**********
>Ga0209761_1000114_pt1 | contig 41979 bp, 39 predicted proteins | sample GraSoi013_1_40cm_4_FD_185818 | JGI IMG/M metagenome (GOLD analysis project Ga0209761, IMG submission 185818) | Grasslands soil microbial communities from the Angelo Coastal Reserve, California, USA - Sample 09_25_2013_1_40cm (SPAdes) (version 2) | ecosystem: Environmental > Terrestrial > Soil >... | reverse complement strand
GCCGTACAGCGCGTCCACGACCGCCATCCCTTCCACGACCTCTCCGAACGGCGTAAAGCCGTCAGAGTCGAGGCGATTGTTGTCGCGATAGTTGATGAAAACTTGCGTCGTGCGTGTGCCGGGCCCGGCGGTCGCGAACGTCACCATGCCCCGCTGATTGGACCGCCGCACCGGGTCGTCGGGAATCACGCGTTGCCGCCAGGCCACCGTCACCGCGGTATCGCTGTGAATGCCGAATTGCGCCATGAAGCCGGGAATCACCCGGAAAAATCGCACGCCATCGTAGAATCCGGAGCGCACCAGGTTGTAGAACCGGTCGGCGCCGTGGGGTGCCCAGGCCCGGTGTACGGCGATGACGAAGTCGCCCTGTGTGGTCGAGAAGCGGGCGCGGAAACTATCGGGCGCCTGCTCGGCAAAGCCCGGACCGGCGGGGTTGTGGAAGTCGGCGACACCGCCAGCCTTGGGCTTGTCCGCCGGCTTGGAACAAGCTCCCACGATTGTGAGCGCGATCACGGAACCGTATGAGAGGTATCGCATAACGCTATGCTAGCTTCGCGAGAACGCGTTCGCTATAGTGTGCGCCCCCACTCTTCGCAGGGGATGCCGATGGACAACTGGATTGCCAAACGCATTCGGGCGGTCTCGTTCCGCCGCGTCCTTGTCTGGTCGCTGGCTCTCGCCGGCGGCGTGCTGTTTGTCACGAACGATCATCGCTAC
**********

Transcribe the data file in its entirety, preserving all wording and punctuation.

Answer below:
>Ga0209761_1000114_pt1 | contig 41979 bp, 39 predicted proteins | sample GraSoi013_1_40cm_4_FD_185818 | JGI IMG/M metagenome (GOLD analysis project Ga0209761, IMG submission 185818) | Grasslands soil microbial communities from the Angelo Coastal Reserve, California, USA - Sample 09_25_2013_1_40cm (SPAdes) (version 2) | ecosystem: Environmental > Terrestrial > Soil >... | reverse complement strand
GCCGTACAGCGCGTCCACGACCGCCATCCCTTCCACGACCTCTCCGAACGGCGTAAAGCCGTCAGAGTCGAGGCGATTGTTGTCGCGATAGTTGATGAAAACTTGCGTCGTGCGTGTGCCGGGCCCGGCGGTCGCGAACGTCACCATGCCCCGCTGATTGGACCGCCGCACCGGGTCGTCGGGAATCACGCGTTGCCGCCAGGCCACCGTCACCGCGGTATCGCTGTGAATGCCGAATTGCGCCATGAAGCCGGGAATCACCCGGAAAAATCGCACGCCATCGTAGAATCCGGAGCGCACCAGGTTGTAGAACCGGTCGGCGCCGTGGGGTGCCCAGGCCCGGTGTACGGCGATGACGAAGTCGCCCTGTGTGGTCGAGAAGCGGGCGCGGAAACTATCGGGCGCCTGCTCGGCAAAGCCCGGACCGGCGGGGTTGTGGAAGTCGGCGACACCGCCAGCCTTGGGCTTGTCCGCCGGCTTGGAACAAGCTCCCACGATTGTGAGCGCGATCACGGAACCGTATGAGAGGTATCGCATAACGCTATGCTAGCTTCGCGAGAACGCGTTCGCTATAGTGTGCGCCCCCACTCTTCGCAGGGGATGCCGATGGACAACTGGATTGCCAAACGCATTCGGGCGGTCTCGTTCCGCCGCGTCCTTGTCTGGTCGCTGGCTCTCGCCGGCGGCGTGCTGTTTGTCACGAACGATCATCGCTAC